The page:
After Ivy completes her impossible task to The Towns, it is still only the audience — and the elders — who know that the world outside Covington Woods is the 21st century and Edward Walker has used his family wealth to create the ultimate gated community in a protected nature reserve, resetting the clock 200 years back. It also turns out that Noah had found his parents’ monster suit and is the one stalking the village in violent rampages. 

In The Village, the elders were a group of violent crime survivors who began the community in the 1970s after they each suffered huge and brutal losses, from rape to murder. They wanted their children to have freedom from the kinds of trauma they had survived. As an extreme violence survivor myself, I understand the desire to escape from a world that caused so much suffering. But tragically, in The Village, this freedom is purely performative and their safety is also a charade since the community lives in constant fear of the creatures beyond their border. It’s a wild irony that the elders in The Village had the ability to safely self-isolate their community, and yet they still reverted to the kinds of fear tactics that made them all want to leave society.

“The drills, are they a farce too?” Ivy asks her father in The Village when she finds out the elders are the ones who had faked the monstrous sounds in the woods and been terrorizing the community all these years. Yes, they were. And so are the ones our youngsters deal with in America. Instead of common sense gun laws, legislators have opted to encourage school teachers to carry firearms, and for schools also to practice (often unplanned) active shooter drills to teach children what to do in the event of the inevitable. Both the drills in the movie and the ones in real life take place to keep an illusion of safety alive; by keeping people living in fear it makes them easier to control.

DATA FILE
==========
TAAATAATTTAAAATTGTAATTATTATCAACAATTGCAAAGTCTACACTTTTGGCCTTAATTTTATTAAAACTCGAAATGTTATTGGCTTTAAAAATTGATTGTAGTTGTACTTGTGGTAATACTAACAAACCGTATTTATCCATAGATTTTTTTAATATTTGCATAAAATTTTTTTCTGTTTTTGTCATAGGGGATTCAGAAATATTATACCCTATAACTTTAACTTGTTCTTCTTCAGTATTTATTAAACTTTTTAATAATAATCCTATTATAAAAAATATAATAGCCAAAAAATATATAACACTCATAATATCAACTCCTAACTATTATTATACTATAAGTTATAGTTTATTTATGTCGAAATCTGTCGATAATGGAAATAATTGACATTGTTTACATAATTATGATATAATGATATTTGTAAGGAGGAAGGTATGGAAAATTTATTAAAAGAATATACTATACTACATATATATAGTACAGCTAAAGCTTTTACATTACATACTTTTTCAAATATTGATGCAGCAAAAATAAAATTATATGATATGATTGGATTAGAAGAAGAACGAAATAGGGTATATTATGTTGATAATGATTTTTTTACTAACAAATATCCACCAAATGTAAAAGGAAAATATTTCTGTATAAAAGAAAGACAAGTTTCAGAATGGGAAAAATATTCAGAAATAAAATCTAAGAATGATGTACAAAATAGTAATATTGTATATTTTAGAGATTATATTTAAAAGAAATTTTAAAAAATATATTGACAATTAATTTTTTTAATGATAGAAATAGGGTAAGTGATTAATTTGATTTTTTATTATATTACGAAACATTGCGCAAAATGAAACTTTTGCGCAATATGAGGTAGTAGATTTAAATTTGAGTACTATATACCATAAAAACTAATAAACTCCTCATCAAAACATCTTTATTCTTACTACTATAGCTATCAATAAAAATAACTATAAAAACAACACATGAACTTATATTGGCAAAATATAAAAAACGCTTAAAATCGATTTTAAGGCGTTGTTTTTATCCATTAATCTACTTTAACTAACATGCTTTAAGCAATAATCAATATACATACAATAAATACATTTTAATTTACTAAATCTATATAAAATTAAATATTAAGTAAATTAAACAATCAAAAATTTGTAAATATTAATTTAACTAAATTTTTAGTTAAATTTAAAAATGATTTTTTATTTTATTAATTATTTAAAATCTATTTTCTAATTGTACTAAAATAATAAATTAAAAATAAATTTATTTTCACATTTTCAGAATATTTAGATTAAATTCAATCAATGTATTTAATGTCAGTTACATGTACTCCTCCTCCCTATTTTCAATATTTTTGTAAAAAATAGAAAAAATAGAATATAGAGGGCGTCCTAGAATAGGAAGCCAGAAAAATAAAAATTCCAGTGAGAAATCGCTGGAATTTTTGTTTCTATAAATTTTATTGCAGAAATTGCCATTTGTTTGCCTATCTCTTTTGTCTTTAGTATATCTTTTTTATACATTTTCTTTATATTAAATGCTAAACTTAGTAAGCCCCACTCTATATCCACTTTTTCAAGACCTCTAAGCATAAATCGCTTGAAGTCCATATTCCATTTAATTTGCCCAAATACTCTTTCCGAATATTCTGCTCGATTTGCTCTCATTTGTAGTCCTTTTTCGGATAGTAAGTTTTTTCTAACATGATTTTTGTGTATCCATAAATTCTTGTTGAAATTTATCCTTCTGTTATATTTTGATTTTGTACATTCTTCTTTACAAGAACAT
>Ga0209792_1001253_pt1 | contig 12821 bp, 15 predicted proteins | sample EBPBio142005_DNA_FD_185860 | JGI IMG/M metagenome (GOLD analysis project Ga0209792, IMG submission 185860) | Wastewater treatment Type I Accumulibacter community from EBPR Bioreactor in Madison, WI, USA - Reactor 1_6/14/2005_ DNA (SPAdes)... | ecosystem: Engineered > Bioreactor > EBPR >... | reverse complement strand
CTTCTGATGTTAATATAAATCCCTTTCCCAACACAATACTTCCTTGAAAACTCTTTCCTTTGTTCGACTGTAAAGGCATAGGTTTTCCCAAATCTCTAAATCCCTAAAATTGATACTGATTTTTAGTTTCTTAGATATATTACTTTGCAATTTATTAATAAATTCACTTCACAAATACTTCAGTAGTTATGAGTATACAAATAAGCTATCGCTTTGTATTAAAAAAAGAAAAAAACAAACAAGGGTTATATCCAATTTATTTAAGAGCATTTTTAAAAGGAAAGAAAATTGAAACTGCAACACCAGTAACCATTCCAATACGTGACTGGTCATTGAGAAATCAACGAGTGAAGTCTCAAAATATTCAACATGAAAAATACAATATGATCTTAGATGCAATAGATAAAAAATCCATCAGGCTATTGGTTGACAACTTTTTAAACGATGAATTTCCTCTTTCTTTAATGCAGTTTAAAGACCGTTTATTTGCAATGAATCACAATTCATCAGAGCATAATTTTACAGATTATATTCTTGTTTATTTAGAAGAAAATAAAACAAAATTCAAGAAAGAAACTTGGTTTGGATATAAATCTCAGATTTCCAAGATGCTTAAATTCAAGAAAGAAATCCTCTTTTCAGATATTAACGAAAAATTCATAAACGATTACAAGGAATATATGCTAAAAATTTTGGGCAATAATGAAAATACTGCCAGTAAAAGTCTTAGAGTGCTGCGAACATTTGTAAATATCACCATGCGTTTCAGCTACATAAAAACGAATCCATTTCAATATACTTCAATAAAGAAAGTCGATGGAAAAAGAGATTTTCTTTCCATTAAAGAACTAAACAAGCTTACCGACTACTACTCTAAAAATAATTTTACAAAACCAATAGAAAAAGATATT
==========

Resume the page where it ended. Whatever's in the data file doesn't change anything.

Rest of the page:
Watching The Village in today’s context resonates in ways that makes this movie’s twist far scarier than it was then. 

Order is briefly restored in The Village because a blind girl goes past the border and fetches supplies, unable to tell anyone of what she saw in the world outside, in the same way that these shooter drills are a bandaid on social and cultural wounds that need proper care and attention. In spite of concerns that active shooter drills are negatively affecting children of all ages and pre-traumatizing them is also performative protection, these school shooting drills continue even as access to firearms across America remains the same. It is this same illusion of safety of the most vulnerable that we see in The Village playing out on a terrifyingly regular basis in real life. 

The Village elders cared only about the promise they made, not the reality of their life there. By the end of the movie, they agree to go on with their failing social experiment knowing they kept their cultish vow rather than protect their children and the next generations. This isolationist and individualistic fantasy resonates with the kind of conservative worldview that disproportionately affects young folks’ futures in our real world.